Did we mention that the room we stayed in last night was more like a hunting cabin? That included a funky old stove, which enabled us to make our own coffee this morning. Soon we found ourselves racing across the prairie with a coal train highballing down the track alongside us.
We made a quick stop in Newcastle, Wyoming, to restock on cash and transmission fluid. We gave the truck a once-over and all was good. As we crossed the South Dakota state line, we left the prairie and entered the pine-covered mountains of the Black Hills. There had been some serious fires a few weeks ago, so most of the back roads in the national forest are now closed. Most of the fire damage we saw was from the past 2-3 years.
Our first big stop of the day was Jewel Cave National Monument. There are two entrances to Jewel Cave. One has walkways, lights, gift shops, big parking lots, and all the other amenities demanded by the crowds.
We went to the other entrance for the “strenuous” tour that lasts an hour and a half. During this time, our only source of light was from candles mounted in paint cans, so the cave looked a lot like it would have to the first people to discover it.
Our guide described how this system of caves is still being explored, and of the conditions endured by the spelunkers mapping out the hundreds of miles of passageways. She said that to get to the main staging area they must pass through “The Miseries,” a two-hour crawl through a half-mile passage with a minimum clearance of 7 inches and a maximum clearance of 11 inches. One must hold their head sideways to slither through that thing. The “strenuous tour” of this little half-mile of cave – with its crouching and ducking and stairways and ladders – is enough spelunking for us, thank you.
The rest of the afternoon was spent at the Crazy Horse Monument about 20 miles away. When completed, this monument will be over 600 feet high, dwarfing the nearby Mt. Rushmore. The visitor center complex includes a Native American museum (we saw some of the beads that the Dutch traded to the Natives for Manhattan Island), a craft market for local artists, and the workshop of the Polish-American sculptor who designed and started this memorial. Even though the sculpture is decades – if not generations – from being finished, miniature representations of the completed monument in a variety of sizes were everywhere we looked.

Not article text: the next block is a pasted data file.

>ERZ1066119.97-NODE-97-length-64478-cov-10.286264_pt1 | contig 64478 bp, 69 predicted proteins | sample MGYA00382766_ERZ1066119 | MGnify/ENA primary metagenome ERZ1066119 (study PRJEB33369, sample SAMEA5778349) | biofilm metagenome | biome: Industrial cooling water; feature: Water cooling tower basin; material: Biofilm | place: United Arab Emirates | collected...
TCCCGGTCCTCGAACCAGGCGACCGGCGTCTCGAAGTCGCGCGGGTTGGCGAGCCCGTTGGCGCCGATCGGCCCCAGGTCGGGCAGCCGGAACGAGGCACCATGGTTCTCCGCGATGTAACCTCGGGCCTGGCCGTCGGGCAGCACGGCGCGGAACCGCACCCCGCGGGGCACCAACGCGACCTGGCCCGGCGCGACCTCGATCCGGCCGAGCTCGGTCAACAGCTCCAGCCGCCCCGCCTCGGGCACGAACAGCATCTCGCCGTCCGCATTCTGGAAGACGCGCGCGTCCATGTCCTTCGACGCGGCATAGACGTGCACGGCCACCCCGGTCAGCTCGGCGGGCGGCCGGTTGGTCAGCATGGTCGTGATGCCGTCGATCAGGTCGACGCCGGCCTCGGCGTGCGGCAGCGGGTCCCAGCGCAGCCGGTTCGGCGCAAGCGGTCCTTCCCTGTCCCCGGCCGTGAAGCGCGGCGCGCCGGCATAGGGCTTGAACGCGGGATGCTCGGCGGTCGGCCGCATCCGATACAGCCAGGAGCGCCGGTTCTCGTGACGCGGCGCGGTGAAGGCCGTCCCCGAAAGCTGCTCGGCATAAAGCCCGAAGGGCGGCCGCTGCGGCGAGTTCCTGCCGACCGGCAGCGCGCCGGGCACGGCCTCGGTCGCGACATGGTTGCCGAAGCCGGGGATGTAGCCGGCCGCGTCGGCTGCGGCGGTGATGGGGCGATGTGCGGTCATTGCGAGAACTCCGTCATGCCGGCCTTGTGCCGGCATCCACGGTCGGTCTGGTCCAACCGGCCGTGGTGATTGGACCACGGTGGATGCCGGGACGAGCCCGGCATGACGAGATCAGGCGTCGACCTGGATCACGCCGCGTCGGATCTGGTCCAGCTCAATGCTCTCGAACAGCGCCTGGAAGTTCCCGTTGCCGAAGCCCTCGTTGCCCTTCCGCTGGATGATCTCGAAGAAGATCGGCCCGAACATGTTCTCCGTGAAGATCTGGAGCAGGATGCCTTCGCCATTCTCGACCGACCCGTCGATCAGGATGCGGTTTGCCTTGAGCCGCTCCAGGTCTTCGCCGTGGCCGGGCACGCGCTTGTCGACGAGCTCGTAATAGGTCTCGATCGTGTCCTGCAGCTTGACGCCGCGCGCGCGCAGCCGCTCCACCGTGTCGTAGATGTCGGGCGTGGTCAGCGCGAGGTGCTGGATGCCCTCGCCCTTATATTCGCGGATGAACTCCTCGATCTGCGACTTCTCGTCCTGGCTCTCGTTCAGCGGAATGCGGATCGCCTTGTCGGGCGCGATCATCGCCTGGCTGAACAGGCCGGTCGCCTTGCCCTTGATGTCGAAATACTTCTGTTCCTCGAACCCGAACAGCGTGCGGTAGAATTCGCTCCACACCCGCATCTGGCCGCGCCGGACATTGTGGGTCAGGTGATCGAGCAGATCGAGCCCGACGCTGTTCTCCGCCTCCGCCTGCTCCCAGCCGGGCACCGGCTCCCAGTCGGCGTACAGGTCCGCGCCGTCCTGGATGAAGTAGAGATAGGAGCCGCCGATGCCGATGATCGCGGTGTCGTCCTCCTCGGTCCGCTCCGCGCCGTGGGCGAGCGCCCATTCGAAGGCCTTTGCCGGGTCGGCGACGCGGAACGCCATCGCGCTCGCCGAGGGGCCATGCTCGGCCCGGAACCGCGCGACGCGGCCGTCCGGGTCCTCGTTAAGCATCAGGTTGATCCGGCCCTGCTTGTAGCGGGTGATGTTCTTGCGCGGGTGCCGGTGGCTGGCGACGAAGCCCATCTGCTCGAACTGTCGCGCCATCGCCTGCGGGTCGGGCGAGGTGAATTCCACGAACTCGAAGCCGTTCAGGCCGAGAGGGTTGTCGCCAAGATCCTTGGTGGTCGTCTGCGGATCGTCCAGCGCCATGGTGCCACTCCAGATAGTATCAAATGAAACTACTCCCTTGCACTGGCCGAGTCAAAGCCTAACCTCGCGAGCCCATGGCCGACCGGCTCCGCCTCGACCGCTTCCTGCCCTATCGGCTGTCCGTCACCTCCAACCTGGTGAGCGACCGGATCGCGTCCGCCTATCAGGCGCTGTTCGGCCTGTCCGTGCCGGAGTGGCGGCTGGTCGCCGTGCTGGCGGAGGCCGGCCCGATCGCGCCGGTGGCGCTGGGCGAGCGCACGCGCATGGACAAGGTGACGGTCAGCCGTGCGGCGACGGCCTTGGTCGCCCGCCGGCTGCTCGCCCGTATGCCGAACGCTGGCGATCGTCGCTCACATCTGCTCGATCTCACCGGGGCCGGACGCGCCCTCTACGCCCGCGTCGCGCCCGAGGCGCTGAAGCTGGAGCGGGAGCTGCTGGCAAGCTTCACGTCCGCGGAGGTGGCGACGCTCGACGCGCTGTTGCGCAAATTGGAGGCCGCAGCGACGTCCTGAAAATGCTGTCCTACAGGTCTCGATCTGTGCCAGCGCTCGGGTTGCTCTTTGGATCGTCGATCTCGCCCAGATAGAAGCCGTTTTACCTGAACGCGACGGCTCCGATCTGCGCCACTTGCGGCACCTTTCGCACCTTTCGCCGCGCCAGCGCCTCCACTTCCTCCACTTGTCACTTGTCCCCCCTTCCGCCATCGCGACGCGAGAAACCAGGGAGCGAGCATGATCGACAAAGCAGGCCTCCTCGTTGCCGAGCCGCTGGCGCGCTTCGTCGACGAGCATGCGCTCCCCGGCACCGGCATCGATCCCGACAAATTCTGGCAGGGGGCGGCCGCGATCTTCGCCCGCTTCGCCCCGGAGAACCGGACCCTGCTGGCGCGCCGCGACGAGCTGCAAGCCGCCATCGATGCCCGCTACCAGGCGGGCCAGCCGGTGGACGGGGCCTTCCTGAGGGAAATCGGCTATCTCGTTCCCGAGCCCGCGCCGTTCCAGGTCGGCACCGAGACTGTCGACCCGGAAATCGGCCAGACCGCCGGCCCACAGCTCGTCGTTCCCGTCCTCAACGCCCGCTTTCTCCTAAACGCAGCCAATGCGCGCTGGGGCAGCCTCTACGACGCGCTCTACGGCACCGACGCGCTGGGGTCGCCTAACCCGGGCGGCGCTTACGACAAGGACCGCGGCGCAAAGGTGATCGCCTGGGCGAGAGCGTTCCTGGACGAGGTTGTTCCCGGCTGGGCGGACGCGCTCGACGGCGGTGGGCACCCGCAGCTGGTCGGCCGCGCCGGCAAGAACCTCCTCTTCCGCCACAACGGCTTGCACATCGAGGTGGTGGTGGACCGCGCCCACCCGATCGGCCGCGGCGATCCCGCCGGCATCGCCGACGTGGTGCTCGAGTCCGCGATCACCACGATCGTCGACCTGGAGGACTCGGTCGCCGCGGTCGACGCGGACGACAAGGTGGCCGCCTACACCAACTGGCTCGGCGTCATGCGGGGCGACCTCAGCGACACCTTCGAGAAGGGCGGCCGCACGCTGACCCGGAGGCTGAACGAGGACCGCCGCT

Passing thunderstorms discouraged us from leaving as we got hungry, so we ate at the on-site restaurant. We shared a buffalo Polish sausage sandwich (an appropriate culinary marriage of the two cultures that made this place happen), buffalo stew and fry bread while enjoying a view of the monument bathed in the light of the setting sun peeking beneath the storm clouds.
As we left the Crazy Horse Visitor Center, crowds of bikers huddled under the canopies waiting for the rain to let up. It was dusk and too wet to camp, so it was time again to look for a room. The nearest town was Custer, which was packed to the gills with bikers. The name of that town was enough to make us not want to stay there. 30 miles south was the town of Hot Springs, where we found one vacancy sign, on a slightly upscale B&B type of place. We got to the desk just as the last room had been sold to – you guessed it – a biker couple.
On the way to Hot Springs we passed through Wind Cave National Monument, where we saw a very large buffalo standing on the shoulder facing the road. He was smart enough not to step in front of our truck, or he could have messed it up badly. A group of bikers was following us, and we’d hoped that they would not startle that creature, whose mass was probably triple that of each of their Harleys.
We went south another 40 miles to Chadron, Nebraska. Bikers were still everywhere, and the motels on the leading edge of town were all full. On the far side of town there was one little place, but they had vacancies. The room we had that night turned out to be one of the best rooms for the price that we had on this oddyzee.